Chronic pain is pain that’s lasted longer than 3 months after the usual recovery period for an injury or health condition. It can also be caused by a long-term condition. Pain can start with a definite problem at a specific time, or it can come on gradually for no obvious reason. It can even come on some time after an event – you might manage an activity at the time, and then feel pain afterwards.

You might feel the pain in a specific part of your body, or it could feel like it’s everywhere. The pain can be there all the time, or it can come and go. Sometimes you might feel more sensitive to pain, and sometimes it can flare up – meaning it can become very bad – or get worse quickly and unexpectedly.

Even if you do things like take medication or rest, chronic pain might not go away. Pain is actually supposed to help you – it tells you not to use a part of your body that’s damaged, so it gives it a chance to heal. It’s like an alarm system in your brain, warning your body not to harm itself. With chronic pain, that alarm keeps going off even after the danger of further injury is gone.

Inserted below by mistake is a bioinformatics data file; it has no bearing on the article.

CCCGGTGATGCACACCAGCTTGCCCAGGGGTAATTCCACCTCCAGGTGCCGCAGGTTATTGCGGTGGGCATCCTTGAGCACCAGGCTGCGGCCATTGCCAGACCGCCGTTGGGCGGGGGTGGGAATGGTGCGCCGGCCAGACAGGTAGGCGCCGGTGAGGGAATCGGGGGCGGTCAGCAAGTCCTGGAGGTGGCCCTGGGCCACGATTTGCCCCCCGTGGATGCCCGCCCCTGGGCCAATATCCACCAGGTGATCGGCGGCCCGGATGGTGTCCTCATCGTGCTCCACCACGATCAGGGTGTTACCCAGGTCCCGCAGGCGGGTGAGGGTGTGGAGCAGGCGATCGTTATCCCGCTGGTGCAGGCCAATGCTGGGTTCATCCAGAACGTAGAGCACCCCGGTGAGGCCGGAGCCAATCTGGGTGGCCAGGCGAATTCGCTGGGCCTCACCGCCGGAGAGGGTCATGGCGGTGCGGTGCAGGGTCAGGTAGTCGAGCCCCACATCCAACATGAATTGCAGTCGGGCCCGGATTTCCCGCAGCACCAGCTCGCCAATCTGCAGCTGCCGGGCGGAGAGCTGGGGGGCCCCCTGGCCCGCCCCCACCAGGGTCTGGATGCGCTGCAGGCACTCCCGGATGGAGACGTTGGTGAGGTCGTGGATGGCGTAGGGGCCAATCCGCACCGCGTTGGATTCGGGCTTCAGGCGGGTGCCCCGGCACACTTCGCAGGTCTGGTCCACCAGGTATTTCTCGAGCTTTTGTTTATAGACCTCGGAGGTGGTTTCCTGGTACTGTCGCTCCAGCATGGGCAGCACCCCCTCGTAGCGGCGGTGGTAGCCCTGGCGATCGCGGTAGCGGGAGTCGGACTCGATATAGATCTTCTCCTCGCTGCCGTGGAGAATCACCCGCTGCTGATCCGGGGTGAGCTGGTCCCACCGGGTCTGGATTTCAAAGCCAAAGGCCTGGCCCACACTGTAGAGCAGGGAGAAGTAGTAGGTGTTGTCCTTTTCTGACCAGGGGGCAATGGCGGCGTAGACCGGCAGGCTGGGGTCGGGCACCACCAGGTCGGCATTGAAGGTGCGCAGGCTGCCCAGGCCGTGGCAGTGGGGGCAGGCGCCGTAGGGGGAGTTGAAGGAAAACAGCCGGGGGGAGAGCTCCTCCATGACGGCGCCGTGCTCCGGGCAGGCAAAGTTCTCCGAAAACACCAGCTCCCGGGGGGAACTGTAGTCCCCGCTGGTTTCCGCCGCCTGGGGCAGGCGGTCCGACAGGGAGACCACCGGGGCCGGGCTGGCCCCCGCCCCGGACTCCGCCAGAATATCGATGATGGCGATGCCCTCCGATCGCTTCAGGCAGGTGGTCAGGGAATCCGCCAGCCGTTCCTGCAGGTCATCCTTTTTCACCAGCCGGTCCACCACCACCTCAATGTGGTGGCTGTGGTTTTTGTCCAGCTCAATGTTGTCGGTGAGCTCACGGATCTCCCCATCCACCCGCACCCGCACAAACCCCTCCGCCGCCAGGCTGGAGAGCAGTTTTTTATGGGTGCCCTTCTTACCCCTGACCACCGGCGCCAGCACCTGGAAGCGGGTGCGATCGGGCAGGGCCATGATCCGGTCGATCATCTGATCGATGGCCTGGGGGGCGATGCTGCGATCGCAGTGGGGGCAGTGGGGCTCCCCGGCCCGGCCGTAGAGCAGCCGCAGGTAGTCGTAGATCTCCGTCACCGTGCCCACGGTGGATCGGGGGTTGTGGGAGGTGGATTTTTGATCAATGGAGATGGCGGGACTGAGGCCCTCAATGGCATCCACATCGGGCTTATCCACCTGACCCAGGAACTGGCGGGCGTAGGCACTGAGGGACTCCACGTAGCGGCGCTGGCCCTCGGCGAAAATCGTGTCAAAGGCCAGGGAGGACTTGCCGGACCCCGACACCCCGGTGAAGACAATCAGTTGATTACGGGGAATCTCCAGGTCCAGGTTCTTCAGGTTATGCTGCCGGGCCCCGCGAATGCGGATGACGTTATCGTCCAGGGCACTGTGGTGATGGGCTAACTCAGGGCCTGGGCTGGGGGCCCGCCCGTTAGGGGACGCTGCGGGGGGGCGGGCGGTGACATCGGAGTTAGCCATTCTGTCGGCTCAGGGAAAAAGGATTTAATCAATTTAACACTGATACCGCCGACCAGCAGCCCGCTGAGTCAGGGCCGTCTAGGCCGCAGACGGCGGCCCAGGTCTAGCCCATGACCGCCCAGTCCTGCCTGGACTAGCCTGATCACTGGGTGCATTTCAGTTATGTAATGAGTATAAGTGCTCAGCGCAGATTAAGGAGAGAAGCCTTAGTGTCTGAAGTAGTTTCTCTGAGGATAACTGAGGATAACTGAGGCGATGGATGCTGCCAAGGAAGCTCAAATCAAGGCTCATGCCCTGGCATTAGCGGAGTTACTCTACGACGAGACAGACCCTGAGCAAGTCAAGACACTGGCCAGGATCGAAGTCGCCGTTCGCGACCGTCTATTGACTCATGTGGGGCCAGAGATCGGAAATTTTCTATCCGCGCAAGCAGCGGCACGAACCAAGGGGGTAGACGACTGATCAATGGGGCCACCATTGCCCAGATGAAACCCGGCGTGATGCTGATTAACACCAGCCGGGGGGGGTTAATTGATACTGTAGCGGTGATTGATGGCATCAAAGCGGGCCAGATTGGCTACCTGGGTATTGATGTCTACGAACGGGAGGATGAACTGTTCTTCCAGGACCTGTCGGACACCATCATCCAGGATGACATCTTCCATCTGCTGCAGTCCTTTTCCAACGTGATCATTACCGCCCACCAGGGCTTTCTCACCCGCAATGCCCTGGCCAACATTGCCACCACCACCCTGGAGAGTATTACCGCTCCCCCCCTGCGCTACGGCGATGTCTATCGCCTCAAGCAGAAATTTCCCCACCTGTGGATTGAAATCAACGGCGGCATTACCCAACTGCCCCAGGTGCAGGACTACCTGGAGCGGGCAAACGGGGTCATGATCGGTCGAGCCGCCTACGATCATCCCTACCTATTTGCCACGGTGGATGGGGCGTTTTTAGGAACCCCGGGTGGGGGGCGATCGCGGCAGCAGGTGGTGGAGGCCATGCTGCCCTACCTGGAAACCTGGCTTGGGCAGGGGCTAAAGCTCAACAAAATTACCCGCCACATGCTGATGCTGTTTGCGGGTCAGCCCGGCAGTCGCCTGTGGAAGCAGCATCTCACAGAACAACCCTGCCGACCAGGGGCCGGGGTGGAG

It’s not really understood why this happens, but we do know that over time it’s possible to manage chronic pain so it doesn’t have such a big impact on your life.

How pain affects your feelings and thoughts

Living with chronic pain can affect a number of areas of your life, in a lot of different ways.

Home and work life

  • You might find you have less energy to do the things you enjoy.
  • It can be stressful to manage work, home, and other commitments when dealing with pain.
  • It might be harder to concentrate on work or study when dealing with pain.
  • You might struggle to get enough sleep, leaving you tired and struggling to cope.

Anxiety and fear

  • You could feel anxious or scared about what’s causing the pain, and worried about damaging your body.
  • Many people feel worried about the future, and about living with pain for a long time.

Other challenging emotions